By Libby Casey
Senator Mark Begich has paired up with an unlikely ally: conservative Oklahoma Senator Tom Coburn. The Republican is totally opposed to earmarks and other spending projects that Alaska thrives on, and has personally blocked legislation because it included specially allocated funding bound for Alaska.
But the two have found common cause in trying to kill what are called “orphaned earmarks,” earmarks that were given out but never actually spent.
The duo says rescinding orphaned earmarks sitting unused could save more than 500 million dollars.
They have introduced a bill to take back earmarks that are 90 percent unused after nine years… giving agencies 12 more months to use the money or it goes back to the treasury.
Senator Begich said on the Senate floor today that while he still defends the use of earmarks, if the money isn’t being used, it shouldn’t sit out of reach.
If you have a piece of legislation, an earmark, 90% not utilized for 10 years or more, there’s no reason you should have that money in some bank account, in some agency somewhere hidden away. It should come back, go to the deficit.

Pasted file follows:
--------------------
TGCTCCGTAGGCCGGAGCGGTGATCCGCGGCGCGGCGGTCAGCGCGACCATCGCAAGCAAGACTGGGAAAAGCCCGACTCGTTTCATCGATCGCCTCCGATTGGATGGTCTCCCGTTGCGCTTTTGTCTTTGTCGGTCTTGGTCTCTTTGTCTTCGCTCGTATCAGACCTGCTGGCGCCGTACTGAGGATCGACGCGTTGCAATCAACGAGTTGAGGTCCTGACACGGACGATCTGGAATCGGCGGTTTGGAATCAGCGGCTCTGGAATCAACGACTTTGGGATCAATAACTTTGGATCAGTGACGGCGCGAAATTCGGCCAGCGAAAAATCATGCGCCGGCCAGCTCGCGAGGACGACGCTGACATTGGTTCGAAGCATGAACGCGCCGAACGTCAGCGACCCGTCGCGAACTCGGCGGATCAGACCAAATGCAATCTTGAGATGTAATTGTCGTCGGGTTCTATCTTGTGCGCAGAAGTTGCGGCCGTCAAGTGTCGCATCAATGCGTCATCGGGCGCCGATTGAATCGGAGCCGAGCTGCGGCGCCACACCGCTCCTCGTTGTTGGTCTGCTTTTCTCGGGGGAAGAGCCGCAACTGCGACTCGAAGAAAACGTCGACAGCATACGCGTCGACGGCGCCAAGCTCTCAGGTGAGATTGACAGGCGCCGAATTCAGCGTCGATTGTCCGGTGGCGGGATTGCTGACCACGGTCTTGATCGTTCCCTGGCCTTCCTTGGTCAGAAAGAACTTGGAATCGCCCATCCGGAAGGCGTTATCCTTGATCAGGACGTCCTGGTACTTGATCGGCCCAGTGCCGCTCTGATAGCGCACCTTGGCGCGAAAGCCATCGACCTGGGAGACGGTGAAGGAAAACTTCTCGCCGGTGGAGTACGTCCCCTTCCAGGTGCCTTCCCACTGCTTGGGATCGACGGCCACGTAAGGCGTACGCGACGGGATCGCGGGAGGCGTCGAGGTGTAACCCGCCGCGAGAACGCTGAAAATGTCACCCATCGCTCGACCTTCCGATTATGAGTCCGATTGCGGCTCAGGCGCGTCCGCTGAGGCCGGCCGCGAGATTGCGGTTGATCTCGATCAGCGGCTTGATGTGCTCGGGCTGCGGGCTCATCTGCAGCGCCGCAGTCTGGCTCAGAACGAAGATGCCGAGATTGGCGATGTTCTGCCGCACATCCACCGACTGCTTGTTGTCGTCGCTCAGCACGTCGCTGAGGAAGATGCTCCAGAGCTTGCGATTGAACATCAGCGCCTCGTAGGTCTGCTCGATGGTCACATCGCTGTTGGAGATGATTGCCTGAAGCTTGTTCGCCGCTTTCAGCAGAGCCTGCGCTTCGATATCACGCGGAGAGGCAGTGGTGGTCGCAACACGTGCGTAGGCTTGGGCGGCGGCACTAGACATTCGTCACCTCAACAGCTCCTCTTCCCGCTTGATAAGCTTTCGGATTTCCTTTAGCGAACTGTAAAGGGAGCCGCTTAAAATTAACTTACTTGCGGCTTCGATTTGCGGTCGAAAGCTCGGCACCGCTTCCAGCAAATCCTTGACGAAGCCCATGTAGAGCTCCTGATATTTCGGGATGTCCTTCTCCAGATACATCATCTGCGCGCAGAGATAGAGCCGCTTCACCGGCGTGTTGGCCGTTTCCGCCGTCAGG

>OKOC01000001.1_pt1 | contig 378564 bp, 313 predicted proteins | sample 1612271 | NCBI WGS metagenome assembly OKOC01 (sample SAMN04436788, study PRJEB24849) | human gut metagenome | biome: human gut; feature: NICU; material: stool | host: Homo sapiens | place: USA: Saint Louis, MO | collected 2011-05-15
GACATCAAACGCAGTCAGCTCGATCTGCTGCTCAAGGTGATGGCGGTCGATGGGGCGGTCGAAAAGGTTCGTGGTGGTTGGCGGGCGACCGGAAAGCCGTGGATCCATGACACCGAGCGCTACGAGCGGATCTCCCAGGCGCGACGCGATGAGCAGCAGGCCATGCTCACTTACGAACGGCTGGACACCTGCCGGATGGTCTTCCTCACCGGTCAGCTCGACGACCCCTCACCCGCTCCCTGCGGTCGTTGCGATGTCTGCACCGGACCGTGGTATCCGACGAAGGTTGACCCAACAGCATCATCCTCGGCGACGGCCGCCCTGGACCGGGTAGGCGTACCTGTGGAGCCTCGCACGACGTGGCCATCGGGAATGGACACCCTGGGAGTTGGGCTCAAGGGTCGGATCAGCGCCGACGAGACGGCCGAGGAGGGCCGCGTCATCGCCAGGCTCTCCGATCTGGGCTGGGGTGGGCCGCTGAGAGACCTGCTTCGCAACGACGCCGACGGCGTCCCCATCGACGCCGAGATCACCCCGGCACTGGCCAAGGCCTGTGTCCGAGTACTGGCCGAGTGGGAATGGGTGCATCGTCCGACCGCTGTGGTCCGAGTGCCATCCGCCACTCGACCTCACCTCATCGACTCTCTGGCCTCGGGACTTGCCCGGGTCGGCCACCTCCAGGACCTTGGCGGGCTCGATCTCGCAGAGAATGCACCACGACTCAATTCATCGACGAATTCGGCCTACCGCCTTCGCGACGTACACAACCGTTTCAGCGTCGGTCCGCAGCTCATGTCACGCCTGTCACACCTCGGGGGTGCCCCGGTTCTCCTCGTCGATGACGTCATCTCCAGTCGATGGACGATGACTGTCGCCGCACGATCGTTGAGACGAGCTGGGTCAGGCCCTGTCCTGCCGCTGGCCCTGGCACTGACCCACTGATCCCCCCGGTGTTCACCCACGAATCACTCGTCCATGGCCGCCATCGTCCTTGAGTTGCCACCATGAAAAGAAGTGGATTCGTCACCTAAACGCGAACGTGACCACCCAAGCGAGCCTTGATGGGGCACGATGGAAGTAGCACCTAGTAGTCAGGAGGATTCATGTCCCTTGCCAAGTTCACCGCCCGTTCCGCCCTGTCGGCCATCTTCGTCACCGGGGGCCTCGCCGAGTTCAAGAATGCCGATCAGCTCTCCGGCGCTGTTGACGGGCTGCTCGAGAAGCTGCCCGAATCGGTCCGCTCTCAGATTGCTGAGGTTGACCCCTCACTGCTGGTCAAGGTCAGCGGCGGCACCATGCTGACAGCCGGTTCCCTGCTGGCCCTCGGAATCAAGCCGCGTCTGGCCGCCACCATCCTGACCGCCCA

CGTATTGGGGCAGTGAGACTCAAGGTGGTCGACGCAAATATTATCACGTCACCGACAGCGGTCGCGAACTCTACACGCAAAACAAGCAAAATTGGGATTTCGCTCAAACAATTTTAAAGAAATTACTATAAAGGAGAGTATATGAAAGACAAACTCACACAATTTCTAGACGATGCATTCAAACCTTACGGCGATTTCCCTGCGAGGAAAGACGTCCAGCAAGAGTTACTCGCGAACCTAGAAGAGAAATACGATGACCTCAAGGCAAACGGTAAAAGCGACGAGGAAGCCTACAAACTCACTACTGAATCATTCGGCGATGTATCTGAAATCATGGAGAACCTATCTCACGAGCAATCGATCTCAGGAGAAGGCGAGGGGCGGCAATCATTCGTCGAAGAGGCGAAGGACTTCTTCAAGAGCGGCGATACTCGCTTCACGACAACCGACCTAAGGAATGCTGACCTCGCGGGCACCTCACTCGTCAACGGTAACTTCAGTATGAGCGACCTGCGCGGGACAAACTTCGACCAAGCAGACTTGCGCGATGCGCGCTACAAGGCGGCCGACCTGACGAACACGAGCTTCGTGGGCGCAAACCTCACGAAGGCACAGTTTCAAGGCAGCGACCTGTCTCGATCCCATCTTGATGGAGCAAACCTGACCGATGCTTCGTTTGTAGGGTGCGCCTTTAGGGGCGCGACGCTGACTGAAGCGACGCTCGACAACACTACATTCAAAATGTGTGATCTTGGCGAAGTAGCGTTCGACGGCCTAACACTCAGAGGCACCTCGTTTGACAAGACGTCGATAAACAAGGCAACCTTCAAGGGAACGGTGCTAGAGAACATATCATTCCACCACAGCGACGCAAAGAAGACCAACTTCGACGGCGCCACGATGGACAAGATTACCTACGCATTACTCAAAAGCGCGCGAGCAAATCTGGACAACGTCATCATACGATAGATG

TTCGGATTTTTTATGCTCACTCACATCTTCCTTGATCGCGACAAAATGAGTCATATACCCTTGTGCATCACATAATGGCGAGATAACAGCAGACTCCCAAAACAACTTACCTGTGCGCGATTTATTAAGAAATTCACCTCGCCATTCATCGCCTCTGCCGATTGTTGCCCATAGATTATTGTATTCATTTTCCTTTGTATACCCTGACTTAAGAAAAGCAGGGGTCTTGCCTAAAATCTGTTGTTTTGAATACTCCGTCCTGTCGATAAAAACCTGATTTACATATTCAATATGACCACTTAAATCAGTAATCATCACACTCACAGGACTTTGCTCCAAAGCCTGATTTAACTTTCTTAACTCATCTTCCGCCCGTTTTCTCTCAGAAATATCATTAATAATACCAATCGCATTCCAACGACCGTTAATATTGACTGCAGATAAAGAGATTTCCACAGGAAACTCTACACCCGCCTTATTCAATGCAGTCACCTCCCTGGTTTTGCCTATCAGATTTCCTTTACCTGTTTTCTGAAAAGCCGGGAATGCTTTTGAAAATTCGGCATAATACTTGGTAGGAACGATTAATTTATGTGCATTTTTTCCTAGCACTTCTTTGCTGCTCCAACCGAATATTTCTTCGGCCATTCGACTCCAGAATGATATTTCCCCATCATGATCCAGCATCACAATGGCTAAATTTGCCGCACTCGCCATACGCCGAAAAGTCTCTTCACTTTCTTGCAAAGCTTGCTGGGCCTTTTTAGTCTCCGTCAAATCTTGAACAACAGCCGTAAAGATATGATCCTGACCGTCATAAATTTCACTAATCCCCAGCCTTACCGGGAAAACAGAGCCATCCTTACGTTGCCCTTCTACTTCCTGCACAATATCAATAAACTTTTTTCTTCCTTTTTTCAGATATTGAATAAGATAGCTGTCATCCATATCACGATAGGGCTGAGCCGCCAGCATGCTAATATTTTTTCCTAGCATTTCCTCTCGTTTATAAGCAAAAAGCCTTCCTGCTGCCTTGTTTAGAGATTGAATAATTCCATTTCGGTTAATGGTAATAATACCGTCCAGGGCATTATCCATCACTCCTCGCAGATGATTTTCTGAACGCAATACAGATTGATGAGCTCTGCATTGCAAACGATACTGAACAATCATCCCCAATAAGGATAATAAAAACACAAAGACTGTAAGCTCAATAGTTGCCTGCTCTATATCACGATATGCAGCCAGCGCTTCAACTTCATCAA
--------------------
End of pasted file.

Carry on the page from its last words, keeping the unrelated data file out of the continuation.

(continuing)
The newspaper “U-S-A Today” did an analysis last month that showed Alaska has lost more than $187-million in the past two decades because of earmarked money that hasn’t been spent. That’s because when funds are earmarks for specific highway projects, it often lowers the amount states receive from the feds.
Senator Coburn says their “orphaned earmark bill” is one small bipartisan step toward reducing the national debt.
Just to show you how silly this is, in Atlanta, there’s still money for the 1996 Olympics. 14 years ago, $2.7-million sitting in a bank account, can’t spend it, Olympics already occurred. But we’ve still got that money out there. That’s the kind of silly stuff that happens when the federal government reaches into areas it shouldn’t be reaching into.
Another Senator, Democrat Bob Casey of Pennsylvania, has his own bill to deal with orphaned earmarks… it specifically goes after highway earmarks, and has a tighter 3 year time limit. It would return the money to the states, not the treasury like Begich & Coburn’s.